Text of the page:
26 August 2019
Mike Pompeo (seen in picture) is widely tipped to be the most likely person to succeed Secretary of State Rex Tillerson if rumors about the latter's potential departure turn out to be true. Photo: Reuters
Mike Pompeo (seen in picture) is widely tipped to be the most likely person to succeed Secretary of State Rex Tillerson if rumors about the latter's potential departure turn out to be true. Photo: Reuters

How much longer can Tillerson hang on to his job?

Ever since Donald Trump took office as US president one year ago, many of his key officials have either quit or been fired one after another: James Comey, Sally Yates, Michael Flynn, Reince Priebus, Sean Spicer, Anthony Scaramucci and Steve Bannon, to name the most prominent ones.

And recently, rumors about the departure of Secretary of State Rex Tillerson by the end of this month have been going viral in Washington.

There is even talk that Tillerson himself has personally confirmed the rumors when he met with a former diplomat in Washington a couple of months ago.

But of course, in the “Trump Age”, there is only a fine line between authentic news and fake news, and things in Washington could often take a totally expected turn at the very last moment. Therefore, up to this point, rumors are still rumors, and Tillerson is still in charge of the US State Department.

However, undeniably, it has already become an open secret that Tillerson doesn’t seem to fit in with the rest of president Trump’s inner circle.

As a relative “centrist” who is dismayed at Trump’s inflammatory rhetoric and provocative posturing, Tillerson has been under attack by the alt-right that is dominating the White House. As such, rumors about his departure, to a certain extent, aren’t totally unfounded or groundless.

In fact Tillerson has one thing in common with all the other key officials who have already been sacked by Trump, which is, they often publicly disagreed with the president on major issues in a high-profile manner.

For example, Tillerson and Trump had opposing views over the conflict between Saudi Arabia and Qatar last year, not to mention that the State Secretary has publicly questioned the president’s stance on the North Korea nuclear crisis on numerous occasions.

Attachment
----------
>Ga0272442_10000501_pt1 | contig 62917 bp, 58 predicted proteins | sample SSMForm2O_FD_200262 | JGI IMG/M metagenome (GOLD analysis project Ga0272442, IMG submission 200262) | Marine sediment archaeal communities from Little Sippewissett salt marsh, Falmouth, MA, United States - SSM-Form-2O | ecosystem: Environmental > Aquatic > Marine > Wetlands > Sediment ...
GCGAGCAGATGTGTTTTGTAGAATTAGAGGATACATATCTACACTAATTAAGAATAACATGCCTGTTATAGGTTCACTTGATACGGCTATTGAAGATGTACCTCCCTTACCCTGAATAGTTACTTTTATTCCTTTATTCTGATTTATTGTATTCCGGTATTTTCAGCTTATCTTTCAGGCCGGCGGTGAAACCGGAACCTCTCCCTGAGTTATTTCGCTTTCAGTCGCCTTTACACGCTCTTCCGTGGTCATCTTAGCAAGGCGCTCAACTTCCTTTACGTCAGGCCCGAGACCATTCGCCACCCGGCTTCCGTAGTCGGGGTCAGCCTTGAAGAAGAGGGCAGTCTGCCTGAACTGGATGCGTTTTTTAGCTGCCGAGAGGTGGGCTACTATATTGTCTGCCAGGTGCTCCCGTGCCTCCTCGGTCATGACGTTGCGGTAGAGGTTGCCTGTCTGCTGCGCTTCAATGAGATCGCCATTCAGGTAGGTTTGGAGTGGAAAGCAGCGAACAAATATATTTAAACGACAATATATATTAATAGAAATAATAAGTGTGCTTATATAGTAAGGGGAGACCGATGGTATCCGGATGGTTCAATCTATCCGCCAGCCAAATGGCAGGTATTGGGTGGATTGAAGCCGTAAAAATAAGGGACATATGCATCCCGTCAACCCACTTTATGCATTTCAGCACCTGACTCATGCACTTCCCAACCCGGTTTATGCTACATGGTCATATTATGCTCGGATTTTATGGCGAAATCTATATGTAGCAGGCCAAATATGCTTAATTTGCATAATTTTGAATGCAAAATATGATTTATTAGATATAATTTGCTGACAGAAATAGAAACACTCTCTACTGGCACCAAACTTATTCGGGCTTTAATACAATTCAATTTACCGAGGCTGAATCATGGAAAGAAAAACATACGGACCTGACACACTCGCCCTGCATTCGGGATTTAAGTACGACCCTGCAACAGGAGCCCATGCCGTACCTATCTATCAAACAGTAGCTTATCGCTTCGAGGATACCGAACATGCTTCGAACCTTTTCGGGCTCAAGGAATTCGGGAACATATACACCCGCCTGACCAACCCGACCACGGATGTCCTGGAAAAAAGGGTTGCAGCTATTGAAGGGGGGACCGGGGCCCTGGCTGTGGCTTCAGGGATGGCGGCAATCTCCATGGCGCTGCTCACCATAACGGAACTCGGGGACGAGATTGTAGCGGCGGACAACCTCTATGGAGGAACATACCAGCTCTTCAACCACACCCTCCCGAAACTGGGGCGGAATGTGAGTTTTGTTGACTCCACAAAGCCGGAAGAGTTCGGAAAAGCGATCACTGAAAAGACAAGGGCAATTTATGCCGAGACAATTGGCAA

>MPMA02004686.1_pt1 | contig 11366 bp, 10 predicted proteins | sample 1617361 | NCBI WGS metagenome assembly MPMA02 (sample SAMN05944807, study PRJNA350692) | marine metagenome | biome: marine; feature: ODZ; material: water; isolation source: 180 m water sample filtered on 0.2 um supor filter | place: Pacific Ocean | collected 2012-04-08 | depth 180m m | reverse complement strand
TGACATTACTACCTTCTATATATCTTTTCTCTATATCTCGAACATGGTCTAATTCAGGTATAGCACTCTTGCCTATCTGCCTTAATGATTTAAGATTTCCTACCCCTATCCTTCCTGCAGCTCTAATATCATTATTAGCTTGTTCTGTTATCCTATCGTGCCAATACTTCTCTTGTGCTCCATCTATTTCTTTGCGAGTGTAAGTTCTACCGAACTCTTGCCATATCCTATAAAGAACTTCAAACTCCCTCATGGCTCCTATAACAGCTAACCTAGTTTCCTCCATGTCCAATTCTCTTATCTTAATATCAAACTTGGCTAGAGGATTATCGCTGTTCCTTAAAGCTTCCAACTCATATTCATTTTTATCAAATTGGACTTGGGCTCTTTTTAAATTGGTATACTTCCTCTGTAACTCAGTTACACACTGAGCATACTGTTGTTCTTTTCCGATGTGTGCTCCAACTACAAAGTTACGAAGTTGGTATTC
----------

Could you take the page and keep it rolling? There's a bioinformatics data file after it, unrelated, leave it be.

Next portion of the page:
Given that, one shouldn’t be surprised at all if Tillerson is really on top of President Trump’s “You’re fired” list.

And that automatically raises the question: if Tillerson is really set to leave office soon, who will be the most likely person to succeed him? At present, the incumbent CIA director Mike Pompeo is widely tipped for the top job.

A former House Republican representing the State of Kansas and a Tea Party member, Pompeo, like Trump, is a staunch supporter of Israel.

And unlike Tillerson, Pompeo is in favor of adopting separate approaches to dealing with Kim Jong-un and North Korea. Or simply put, he is implicitly for a regime change in Pyongyang. In contrast, Tillerson has insisted that all the US should do is to guarantee a nuclear-free Korean peninsula, while leaving Kim and his dynasty intact.

In another case, while Tillerson expressed openly last month that there is evidence pointing to Moscow’s meddling in the 2016 presidential election, Pompeo, in contrast, has publicly dismissed such accusations against Russia in his capacity as the CIA chief.

All these signs reflect that Trump and Pompeo do see eye to eye with each other on quite a lot of fundamental issues, and it would therefore be a logical inference that if Pompeo really succeeded Tillerson as Secretary of State, he would probably get along with Trump, at least during the early days of his office.

However, the problem is, the US Secretary of State is a top-ranking figure and a key cabinet member, and also has solid and decisive power on diplomatic issues.

Therefore, if President Trump eventually appoints one of his trusted men who doesn’t have the same degree of political energy as Rex Tillerson or even Hillary Clinton, and who is not a career diplomat, as the next Secretary of State, chances are it might further undermine Washington’s diplomatic leverage on the international scene.

This article appeared in the Hong Kong Economic Journal on Jan 17

Translation by Alan Lee

[Chinese version 中文版]

– Contact us at [email protected]


Associate professor and director of Global Studies Programme, Faculty of Social Science, at the Chinese University of Hong Kong; Lead Writer (Global) at the Hong Kong Economic Journal

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